LONG HAUL: A useful thread on staffing a long term incident

4269080800_97d8b59a66_3k

Planning for a big incident is difficult.

Much of the national planning has already been done and what’s playing out is an approach long agreed.

However, locally, that’s maybe not the case.

This Twitter thread from Jim Whittington here is worth looking at and reflecting. Jim Whittington is US-based and provides consultancy around wildfires. He’s used to the long haul.

Most comms people in the UK may have experience of the big incident but not the incident that lasts for months.

Terror attack? We’ve got experience of that. Too much in some ways.

A big fire? Yup.

A medium-sized incident? In spades.

A 24-hour thing? Ten a penny.

Most teams will run to the sound of sirens when the incident first develops.

But once the adrenaline fades what then?

And what if you’re all burnt out and you’ve only just begun?

I’m struck by the advice of a former chief executive I worked with. In a big incident one of the first things he did was send a senior officer home. Why? To be fresh in a couple of days time when those at the coalface are worn out.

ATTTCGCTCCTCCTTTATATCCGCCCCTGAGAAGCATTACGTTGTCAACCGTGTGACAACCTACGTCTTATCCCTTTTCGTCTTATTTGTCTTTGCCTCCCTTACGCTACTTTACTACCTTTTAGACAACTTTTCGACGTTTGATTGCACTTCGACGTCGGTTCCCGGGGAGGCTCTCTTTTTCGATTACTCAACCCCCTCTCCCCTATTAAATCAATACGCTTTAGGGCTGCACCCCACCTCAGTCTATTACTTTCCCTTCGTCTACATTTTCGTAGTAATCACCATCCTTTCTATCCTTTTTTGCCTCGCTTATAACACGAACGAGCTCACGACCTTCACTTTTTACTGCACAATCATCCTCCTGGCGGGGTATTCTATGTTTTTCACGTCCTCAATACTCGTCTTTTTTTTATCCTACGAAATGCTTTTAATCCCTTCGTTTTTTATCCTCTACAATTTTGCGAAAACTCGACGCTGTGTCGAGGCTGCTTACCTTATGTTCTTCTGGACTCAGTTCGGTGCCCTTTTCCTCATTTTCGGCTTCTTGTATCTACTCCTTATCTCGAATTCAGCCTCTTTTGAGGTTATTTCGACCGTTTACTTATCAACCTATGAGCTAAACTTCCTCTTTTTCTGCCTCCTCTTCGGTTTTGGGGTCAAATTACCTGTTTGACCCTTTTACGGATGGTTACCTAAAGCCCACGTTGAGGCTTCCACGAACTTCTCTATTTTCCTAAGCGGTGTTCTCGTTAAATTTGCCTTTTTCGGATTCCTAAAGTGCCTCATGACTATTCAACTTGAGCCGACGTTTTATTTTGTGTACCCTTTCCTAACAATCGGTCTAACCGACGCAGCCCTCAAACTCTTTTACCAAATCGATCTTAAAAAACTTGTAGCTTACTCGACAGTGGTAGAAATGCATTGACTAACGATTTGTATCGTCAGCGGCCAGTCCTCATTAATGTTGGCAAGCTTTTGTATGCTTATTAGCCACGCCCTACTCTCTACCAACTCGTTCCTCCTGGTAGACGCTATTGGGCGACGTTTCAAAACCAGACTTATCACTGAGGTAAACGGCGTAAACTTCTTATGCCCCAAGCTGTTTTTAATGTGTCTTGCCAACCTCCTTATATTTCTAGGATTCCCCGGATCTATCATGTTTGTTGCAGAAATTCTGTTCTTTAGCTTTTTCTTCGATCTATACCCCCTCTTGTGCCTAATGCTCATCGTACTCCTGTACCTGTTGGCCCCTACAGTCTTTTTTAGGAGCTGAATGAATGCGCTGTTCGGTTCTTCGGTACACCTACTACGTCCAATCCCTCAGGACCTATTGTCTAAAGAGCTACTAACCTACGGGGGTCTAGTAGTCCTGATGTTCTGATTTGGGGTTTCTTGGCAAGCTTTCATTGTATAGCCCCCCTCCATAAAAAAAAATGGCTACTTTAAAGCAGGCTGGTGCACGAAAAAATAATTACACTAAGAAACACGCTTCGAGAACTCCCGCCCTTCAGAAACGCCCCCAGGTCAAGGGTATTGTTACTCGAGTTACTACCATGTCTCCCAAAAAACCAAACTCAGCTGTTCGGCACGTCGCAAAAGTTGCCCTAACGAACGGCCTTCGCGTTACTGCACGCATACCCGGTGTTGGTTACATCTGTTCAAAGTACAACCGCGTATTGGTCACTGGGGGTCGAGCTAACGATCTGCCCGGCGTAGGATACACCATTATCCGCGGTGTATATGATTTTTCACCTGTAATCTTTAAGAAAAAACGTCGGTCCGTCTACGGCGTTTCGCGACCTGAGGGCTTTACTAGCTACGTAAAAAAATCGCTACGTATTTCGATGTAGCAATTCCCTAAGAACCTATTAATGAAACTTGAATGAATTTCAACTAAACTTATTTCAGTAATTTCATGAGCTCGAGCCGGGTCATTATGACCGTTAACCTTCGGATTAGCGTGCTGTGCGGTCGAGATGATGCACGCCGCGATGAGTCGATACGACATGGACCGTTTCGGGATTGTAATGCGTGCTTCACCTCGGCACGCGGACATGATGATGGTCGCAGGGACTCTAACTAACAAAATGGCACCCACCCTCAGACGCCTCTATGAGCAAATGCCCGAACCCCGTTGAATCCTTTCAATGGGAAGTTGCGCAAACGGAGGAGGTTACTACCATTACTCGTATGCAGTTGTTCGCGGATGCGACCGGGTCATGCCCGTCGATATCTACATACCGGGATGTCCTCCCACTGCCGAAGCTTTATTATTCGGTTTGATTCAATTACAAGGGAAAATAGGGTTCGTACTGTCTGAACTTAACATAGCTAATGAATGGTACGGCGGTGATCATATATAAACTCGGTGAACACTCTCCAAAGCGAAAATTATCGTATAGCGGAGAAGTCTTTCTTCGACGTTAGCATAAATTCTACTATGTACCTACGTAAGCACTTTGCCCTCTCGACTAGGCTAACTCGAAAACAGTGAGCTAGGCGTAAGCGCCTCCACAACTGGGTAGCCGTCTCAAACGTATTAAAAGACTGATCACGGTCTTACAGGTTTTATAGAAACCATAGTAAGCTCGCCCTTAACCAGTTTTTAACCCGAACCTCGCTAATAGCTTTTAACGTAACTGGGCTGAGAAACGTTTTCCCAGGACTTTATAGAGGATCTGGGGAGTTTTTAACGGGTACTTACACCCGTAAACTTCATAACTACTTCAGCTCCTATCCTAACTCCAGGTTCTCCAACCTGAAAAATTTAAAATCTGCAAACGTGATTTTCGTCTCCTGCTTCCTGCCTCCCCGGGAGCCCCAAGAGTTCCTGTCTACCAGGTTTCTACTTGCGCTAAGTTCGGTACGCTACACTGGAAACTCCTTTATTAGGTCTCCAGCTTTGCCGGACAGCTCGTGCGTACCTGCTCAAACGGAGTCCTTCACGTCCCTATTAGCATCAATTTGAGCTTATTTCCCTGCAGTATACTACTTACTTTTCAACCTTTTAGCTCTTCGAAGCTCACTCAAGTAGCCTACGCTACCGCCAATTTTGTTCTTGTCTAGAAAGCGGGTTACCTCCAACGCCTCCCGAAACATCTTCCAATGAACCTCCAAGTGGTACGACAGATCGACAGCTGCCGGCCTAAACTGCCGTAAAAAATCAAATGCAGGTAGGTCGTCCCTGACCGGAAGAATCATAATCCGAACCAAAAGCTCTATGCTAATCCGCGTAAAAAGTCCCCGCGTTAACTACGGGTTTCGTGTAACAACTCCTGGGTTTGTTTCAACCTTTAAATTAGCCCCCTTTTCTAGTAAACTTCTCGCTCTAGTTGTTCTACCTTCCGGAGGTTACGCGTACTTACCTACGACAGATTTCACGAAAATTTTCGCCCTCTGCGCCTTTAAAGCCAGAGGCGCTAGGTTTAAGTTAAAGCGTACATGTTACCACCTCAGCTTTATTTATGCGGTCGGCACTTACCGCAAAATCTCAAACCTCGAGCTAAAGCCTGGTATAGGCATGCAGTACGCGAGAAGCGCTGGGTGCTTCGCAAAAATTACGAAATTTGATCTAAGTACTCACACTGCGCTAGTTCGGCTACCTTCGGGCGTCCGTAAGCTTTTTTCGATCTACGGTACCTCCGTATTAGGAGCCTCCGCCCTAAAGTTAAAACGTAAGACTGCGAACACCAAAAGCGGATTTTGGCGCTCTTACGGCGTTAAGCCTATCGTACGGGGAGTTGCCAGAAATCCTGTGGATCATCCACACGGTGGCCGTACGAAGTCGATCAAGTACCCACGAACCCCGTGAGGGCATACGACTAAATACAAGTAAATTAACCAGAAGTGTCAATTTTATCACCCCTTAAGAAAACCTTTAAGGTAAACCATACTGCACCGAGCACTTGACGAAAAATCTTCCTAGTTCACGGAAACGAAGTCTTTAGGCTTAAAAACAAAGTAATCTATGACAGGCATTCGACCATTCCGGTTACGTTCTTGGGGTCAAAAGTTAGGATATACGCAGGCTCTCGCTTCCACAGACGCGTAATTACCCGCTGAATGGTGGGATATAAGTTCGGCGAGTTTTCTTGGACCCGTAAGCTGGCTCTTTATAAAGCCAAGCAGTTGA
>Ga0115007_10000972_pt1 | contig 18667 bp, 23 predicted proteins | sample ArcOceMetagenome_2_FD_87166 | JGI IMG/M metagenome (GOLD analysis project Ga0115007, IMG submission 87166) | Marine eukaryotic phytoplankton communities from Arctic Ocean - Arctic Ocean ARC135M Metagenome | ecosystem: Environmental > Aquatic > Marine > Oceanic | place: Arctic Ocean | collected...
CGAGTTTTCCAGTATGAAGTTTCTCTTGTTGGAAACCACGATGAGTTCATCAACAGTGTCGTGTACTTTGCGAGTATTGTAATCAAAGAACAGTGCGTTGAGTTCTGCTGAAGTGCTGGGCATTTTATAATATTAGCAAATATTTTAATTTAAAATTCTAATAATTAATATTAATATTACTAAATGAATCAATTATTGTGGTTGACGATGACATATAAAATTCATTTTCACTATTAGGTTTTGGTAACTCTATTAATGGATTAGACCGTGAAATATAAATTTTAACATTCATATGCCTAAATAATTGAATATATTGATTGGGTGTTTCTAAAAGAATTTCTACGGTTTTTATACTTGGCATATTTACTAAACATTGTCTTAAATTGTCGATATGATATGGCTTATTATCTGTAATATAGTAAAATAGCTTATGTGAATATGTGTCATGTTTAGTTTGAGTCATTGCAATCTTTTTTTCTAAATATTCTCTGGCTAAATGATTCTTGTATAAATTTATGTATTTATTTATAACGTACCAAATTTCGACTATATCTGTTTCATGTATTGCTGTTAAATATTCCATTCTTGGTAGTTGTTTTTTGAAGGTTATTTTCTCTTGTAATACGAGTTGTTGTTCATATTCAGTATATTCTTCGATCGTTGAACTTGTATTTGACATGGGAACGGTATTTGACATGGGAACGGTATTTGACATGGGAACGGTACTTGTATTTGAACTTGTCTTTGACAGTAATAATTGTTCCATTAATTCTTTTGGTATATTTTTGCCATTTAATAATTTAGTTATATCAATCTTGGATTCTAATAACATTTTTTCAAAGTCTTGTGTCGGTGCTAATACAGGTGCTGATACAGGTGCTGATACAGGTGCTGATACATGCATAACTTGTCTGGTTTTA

I’m struck by the Environment Agency in the UK who have dozens of people trained in using social media ready for when major flooding strikes. People who don’t have media relations roles can slip into the role.

I’m also struck at the lessons Greater Manchester Police took from their response from the arena bomb. Plan for the long term and ask for help early were two pointers.

Jim’s thread is here and it needs reading by public sector communicators. It’s packed with gems.

jim1

jim2

jim3

jim4

jim5

jim6

jim7

jim8

jim9

jim10

jim11

jim12

jim13

jim14

jim15

jim16

jim17

jim18

jim19

jim20

jim21

jim22

jim23

jim24

jim25

jim26

jim27

Picture credit: Documerica / Flickr

Processing…
Success! You're on the list.

Leave a comment

Fill in your details below or click an icon to log in:

WordPress.com Logo

You are commenting using your WordPress.com account. Log Out /  Change )

Google photo

You are commenting using your Google account. Log Out /  Change )

Twitter picture

You are commenting using your Twitter account. Log Out /  Change )

Facebook photo

You are commenting using your Facebook account. Log Out /  Change )

Connecting to %s

%d bloggers like this: